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Putin warns a NATO-Russia clash would bring 'global catastrophe' as mobilisation set to end in two weeks
14 October 2022, 19:11 | Updated: 15 October 2022, 01:31
Vladimir Putin has warned that any direct clash of NATO and Russian troops could lead to a "global catastrophe" and said Russia's mobilisation would end within a fortnight.
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At a conference in Kazakh capital Astana, the Russian leader said he had no regrets about the invasion of Ukraine and that Russia's partial mobilisation of troops should be over within two weeks.
The strongman leader said 222,000 reservists would be called-up in total - this is down from the 300,000 figure the defence ministry initially quoted when the order was announced in September, according to the Independent.
33,000 of them are in military units already and 16,000 are involved in combat, he said.
Asked about the conflict expanding to become a direct clash between NATO and Russian troops, Putin said: “The introduction of troops into a direct confrontation with the Russian army is a very dangerous step that could lead to a global catastrophe."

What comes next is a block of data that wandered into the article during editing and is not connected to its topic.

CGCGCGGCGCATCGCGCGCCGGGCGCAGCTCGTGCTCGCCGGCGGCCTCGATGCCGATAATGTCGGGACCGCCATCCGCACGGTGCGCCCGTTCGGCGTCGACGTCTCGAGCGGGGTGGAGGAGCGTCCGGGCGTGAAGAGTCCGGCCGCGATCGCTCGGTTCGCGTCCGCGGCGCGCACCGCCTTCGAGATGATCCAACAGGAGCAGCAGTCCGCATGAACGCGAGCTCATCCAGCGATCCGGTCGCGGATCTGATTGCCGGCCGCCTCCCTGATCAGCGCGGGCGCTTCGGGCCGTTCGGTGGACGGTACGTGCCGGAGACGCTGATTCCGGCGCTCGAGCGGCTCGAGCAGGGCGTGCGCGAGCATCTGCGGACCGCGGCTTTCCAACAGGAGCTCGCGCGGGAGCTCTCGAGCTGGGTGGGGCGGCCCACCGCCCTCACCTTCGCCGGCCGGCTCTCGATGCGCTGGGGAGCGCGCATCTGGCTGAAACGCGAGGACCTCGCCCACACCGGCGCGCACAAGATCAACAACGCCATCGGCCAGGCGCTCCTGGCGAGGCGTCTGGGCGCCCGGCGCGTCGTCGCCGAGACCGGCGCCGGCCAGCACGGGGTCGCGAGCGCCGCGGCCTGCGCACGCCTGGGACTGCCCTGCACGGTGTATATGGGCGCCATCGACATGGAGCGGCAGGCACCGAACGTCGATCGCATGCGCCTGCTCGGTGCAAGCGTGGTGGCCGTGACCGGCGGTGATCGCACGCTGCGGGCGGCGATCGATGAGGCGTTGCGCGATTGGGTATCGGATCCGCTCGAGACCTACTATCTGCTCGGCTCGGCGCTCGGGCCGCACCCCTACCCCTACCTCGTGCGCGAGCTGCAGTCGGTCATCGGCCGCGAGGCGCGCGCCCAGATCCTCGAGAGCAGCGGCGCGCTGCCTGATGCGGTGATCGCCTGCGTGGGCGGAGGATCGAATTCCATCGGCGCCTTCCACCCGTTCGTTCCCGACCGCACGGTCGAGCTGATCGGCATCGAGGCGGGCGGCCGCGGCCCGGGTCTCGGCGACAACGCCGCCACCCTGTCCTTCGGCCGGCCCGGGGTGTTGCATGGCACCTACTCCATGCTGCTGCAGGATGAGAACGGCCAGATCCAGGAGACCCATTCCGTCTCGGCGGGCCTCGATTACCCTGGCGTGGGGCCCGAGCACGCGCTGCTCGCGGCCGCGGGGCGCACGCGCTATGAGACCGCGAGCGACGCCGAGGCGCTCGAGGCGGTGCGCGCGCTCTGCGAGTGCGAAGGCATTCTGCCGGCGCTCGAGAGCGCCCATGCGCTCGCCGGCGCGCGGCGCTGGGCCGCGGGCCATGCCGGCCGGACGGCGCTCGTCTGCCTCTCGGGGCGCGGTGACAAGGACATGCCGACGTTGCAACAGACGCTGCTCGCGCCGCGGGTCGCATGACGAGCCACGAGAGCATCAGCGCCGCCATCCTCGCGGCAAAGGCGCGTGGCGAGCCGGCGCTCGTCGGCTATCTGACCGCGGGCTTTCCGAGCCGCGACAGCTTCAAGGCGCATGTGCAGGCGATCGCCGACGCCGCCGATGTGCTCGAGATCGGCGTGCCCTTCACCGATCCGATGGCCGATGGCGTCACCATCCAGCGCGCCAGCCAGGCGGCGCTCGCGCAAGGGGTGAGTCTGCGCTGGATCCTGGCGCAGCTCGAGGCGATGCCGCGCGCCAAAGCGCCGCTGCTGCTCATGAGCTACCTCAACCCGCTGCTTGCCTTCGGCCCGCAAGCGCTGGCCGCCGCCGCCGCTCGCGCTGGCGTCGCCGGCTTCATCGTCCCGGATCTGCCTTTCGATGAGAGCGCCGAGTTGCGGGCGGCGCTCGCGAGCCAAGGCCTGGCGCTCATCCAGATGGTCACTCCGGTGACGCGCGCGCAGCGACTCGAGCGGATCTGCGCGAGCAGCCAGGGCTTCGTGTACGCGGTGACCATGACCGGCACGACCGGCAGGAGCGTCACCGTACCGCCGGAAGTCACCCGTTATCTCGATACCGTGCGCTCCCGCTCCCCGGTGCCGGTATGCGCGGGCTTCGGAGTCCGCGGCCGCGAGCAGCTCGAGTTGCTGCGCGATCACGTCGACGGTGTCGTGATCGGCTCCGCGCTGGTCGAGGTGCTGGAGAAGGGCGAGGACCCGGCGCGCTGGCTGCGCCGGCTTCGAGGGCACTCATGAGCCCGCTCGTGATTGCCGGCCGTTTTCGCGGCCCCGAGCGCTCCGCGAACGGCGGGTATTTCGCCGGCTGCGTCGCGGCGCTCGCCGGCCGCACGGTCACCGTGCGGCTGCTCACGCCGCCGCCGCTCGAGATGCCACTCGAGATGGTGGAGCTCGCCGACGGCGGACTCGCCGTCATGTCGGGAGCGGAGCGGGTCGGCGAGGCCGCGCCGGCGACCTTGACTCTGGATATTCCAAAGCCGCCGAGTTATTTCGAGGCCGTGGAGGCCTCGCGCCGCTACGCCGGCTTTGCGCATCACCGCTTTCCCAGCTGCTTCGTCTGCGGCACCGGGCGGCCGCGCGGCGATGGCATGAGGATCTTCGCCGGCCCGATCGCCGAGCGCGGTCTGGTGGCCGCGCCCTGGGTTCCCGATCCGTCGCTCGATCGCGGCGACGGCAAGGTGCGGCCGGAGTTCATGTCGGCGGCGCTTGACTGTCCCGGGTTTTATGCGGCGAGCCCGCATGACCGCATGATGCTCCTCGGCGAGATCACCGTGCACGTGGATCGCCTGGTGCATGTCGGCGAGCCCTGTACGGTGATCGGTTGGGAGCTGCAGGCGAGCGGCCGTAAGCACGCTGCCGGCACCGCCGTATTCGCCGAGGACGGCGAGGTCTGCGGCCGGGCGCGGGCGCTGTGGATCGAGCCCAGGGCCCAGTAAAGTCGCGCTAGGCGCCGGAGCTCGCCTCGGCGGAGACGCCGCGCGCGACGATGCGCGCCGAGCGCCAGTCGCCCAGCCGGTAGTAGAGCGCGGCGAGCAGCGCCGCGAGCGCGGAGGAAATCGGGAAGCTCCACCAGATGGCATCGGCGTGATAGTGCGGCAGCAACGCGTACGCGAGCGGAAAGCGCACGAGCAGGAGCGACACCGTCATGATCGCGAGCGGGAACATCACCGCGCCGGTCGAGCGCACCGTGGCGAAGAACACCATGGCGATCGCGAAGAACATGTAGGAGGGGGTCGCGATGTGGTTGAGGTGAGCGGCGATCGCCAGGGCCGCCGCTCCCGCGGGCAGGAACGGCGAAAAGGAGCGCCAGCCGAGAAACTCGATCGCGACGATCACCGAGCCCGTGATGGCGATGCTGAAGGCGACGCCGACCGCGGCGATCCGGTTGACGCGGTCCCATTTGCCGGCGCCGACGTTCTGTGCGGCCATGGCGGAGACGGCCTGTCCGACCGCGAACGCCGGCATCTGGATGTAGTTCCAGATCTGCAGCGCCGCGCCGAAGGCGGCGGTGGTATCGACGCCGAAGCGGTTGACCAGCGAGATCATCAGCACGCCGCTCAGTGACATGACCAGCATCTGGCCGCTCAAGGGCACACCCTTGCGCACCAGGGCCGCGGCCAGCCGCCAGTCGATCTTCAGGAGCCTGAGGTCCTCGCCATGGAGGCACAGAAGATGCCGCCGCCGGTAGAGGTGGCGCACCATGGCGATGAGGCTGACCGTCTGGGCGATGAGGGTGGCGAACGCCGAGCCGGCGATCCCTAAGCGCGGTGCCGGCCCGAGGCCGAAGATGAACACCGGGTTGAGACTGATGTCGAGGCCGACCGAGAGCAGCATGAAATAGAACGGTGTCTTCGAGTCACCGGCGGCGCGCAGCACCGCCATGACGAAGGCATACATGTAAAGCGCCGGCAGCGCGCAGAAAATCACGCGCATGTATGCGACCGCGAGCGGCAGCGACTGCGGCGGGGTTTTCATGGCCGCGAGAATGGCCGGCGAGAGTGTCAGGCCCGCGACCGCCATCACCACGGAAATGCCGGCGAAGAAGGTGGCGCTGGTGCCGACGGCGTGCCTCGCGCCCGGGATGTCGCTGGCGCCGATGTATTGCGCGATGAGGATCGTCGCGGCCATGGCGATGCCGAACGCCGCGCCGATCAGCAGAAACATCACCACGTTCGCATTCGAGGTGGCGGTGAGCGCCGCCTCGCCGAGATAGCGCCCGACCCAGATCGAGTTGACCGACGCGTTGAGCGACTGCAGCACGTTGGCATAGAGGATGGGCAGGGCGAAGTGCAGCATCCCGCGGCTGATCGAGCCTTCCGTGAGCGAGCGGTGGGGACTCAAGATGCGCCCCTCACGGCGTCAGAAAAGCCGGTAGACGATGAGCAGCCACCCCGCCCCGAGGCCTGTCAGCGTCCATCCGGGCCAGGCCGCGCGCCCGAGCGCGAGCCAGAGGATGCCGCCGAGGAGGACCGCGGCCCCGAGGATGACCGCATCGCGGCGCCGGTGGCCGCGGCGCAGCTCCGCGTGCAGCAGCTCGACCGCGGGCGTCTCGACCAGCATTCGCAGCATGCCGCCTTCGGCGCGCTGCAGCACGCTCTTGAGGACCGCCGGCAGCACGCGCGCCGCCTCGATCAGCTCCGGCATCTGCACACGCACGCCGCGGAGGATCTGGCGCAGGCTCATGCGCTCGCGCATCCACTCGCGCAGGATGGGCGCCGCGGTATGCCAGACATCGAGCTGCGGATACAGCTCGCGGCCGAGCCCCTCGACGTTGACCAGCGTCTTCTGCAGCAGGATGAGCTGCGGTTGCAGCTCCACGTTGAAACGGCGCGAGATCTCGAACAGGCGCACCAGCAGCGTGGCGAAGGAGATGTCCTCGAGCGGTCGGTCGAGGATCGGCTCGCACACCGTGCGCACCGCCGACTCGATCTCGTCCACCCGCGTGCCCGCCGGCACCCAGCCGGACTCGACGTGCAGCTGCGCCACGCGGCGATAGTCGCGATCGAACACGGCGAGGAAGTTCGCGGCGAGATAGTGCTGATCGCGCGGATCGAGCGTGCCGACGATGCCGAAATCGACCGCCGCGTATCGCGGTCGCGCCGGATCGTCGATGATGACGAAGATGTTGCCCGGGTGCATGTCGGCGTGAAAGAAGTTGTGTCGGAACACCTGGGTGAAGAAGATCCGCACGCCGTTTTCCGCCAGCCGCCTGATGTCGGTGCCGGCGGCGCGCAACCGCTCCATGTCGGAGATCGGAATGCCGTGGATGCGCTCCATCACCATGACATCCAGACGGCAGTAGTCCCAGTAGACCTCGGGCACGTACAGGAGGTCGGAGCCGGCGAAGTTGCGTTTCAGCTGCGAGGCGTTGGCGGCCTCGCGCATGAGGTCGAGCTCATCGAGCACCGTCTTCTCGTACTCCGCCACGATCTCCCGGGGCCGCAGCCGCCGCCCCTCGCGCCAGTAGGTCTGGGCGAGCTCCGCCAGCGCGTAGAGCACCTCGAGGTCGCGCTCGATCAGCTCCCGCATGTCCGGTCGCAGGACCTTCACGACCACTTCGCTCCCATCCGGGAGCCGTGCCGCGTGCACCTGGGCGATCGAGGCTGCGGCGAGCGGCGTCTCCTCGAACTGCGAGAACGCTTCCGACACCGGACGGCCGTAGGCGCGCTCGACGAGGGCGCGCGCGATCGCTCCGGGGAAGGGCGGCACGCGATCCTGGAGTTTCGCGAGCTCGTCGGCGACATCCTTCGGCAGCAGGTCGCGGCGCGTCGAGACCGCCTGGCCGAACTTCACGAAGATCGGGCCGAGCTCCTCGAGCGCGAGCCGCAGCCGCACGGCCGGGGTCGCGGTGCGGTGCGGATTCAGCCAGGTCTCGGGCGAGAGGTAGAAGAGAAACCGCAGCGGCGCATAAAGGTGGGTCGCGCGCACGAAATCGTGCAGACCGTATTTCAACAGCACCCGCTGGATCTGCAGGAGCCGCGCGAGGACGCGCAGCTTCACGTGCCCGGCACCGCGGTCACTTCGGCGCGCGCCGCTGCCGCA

"The idea is try and get Putin to realise he can't win this war!"
He added: “I hope that those who speak of this have enough sense not to take such steps.”
Fears have been growing that the war could escalate and even become a nuclear conflict.
The 70-year-old leader also said there was “no need” for further “massive strikes” on Ukraine, because the majority of so-called designated targets had been hit.
The speech follows Russia’s attacks on civilian areas on Monday, including parts of the capital Kyiv, where a missile strike hit a playground.
The attacks were apparently in retaliation for a truck bomb explosion bridge linking Russia to Crimea, which is a crucial supply route for the invading forces.
After the Kerch bridge blast was followed by Ukraine recapturing of occupied areas in the east and south of the country in a series of counter offensives that restored confidence and embarrassed Russia’s military.
In Kherson, Russia has urged civilians to "leave with their children" for their own safety amid fears over rocket strikes by Ukrainian forces.
'Russia is on the back foot in Ukraine.'
Evacuees were expected to be arriving in Russia today after a Kremlin-installed official urged that residents leave, as Ukrainian forces continue to advance.
The Kremlin is facing increased criticism in Russia over its handling of the conflict.
Reports in the Russian media have described attempts to recruit men without the relevant experience, including those ineligible for to serve due to medical reasons, and force them to enlist.
After the president issued the mobilisation order, tens of thousands of men fled the country across the borders to neighbouring nations.